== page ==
Posted September 9, 2013
 
Senator Dianne Feinstein (D-CA) asked that the Immigration and Customs Enforcement (ICE) to discontinue its I-9 farm audits and focus on violent criminals instead of agricultural employers and workers, according to an article by the San Francisco Chronicle, available here.  
 
On Sept. 3, Sen. Feinstein wrote a letter to Janet Napolitano, the outgoing secretary of the Department of Homeland Security (DHS), voicing her concerns about the agricultural industry in California.  The letter is available here.  Feinstein highlighted the agricultural industry’s shortage of domestic workers saying: “Many farmers and growers in California informed me that their business and livelihood are at risk due to a shortage of legal harvesters, pickers, pruners, packers, and farm workers.  As you can image, with approximately 81,000 farms in California, I am very concerned that these audits will result in significant harm to the agricultural industry and the state’s overall economy.”  Feinstein continued:  “The utilization of I-9 audits against agricultural employers exacerbates this crisis…When employers being audited receive notice that certain employees have not provided proper work authorization documents, those workers must be terminated.”  Sen. Feinstein wrote a letter voicing similar concerns to John Morton, The Director of ICE, in June of 2012.  That letter is available here.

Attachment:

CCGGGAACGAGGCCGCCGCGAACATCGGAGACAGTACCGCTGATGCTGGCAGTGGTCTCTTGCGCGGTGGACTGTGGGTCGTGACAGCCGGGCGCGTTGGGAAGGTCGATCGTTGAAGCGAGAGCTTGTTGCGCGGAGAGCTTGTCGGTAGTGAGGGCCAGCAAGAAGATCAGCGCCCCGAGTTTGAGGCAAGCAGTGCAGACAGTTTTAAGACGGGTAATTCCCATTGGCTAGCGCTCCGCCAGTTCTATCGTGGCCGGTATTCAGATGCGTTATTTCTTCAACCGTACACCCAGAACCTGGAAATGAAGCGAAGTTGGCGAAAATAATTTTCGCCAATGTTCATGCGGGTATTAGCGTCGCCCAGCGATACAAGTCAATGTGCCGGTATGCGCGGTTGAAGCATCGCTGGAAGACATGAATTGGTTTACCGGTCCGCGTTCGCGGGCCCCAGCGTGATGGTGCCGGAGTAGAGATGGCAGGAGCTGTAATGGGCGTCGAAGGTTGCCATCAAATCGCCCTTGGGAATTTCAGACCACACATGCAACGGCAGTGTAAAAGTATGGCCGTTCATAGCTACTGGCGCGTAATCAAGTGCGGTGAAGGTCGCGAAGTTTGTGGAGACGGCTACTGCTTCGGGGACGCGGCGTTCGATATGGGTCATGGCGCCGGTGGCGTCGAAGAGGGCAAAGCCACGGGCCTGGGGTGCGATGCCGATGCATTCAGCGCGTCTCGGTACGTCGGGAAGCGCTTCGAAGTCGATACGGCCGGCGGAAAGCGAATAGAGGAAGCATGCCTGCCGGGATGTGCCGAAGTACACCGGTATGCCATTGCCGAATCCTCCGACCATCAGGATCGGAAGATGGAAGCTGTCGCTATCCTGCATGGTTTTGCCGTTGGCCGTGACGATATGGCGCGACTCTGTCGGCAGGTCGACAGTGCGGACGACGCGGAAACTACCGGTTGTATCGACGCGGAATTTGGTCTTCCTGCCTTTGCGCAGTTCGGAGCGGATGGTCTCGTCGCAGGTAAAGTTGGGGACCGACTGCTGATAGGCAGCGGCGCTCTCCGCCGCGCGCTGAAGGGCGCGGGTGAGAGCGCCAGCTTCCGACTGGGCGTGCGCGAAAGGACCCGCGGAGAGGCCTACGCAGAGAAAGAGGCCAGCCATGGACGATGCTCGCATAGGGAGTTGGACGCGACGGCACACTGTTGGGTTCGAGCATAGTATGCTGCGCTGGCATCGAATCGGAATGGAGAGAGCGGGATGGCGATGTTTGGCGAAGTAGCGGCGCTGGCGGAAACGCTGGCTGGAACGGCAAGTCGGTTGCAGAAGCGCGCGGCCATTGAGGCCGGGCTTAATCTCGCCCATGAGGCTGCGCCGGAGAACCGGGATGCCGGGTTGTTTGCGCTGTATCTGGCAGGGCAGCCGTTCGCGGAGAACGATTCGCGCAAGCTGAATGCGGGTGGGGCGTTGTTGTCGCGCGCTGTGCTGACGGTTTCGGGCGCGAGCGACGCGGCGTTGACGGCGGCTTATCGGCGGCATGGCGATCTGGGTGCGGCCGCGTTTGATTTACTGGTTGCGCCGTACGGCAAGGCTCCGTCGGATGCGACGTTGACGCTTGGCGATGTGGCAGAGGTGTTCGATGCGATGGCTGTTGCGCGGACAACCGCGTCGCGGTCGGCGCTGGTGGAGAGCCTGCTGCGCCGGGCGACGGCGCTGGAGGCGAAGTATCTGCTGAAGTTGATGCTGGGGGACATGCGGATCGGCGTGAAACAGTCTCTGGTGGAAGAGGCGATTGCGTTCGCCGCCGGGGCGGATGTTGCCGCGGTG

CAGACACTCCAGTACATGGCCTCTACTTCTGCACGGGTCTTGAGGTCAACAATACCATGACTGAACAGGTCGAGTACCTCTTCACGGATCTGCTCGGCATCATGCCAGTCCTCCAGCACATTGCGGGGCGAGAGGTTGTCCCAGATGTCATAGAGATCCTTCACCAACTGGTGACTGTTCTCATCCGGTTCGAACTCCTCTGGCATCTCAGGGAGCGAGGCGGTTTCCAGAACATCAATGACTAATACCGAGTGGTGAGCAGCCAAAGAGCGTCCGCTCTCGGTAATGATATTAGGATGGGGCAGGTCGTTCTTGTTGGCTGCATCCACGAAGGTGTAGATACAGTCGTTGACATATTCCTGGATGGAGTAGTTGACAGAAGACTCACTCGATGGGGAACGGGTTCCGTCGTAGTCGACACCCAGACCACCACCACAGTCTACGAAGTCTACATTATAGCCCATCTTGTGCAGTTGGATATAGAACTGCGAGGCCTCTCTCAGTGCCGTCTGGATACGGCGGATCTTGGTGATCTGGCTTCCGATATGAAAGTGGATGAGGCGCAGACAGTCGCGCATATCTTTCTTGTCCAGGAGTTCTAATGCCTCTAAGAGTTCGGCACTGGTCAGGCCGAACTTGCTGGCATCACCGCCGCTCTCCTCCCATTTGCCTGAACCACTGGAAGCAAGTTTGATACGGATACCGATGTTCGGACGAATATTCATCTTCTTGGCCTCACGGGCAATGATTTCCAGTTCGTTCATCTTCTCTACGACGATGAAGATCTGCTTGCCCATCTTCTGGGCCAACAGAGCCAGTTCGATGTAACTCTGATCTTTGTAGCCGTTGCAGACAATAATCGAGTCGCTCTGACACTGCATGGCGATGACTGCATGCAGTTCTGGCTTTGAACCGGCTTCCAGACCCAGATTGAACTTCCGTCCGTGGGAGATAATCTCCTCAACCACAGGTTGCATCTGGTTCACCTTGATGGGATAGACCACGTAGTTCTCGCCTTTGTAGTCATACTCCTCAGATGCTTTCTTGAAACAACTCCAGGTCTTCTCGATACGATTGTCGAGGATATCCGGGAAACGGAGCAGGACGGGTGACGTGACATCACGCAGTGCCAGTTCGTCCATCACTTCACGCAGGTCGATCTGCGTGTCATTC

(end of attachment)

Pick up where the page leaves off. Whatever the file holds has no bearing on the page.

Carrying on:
California has the largest agricultural industry in the United States, with a $37.5 billion business.  According to a government estimate, of the 1.2 million people employed in agriculture-related jobs in the US, “70 percent are undocumented.”
 
Virginia Kice, spokeswoman for ICE, said that ICE focuses on “sensible, effective immigration enforcement that prioritizes efforts first on those who present the greatest risk to the security of our communities, not sweeps and raids to target undocumented immigrants indiscriminately.”  Tom Nassif, president and CEO of Western Growers, said that farmers in California and Arizona are “20 percent short of labor” and that one “strawberry grower who is paying $30 to $31 an hour, offering pensions, health care and vacation time … still can’t find laborers.”  Rayne Pegg, federal policy manager for the California Farm Bureau, said that “as farmers approach the bulk of the harvest in the next several weeks, she expects about 30 percent fewer workers than in years past.”

 

Sens. Feinstein, Marco Rubio (R-FL), Michael Bennet (D-CO), and Orrin Hatch (R-UT), created the agricultural worker portion of the immigration reform bill that passed the Senate in June, according to an article by The Hill, available here.  The House has not acted on the legislation.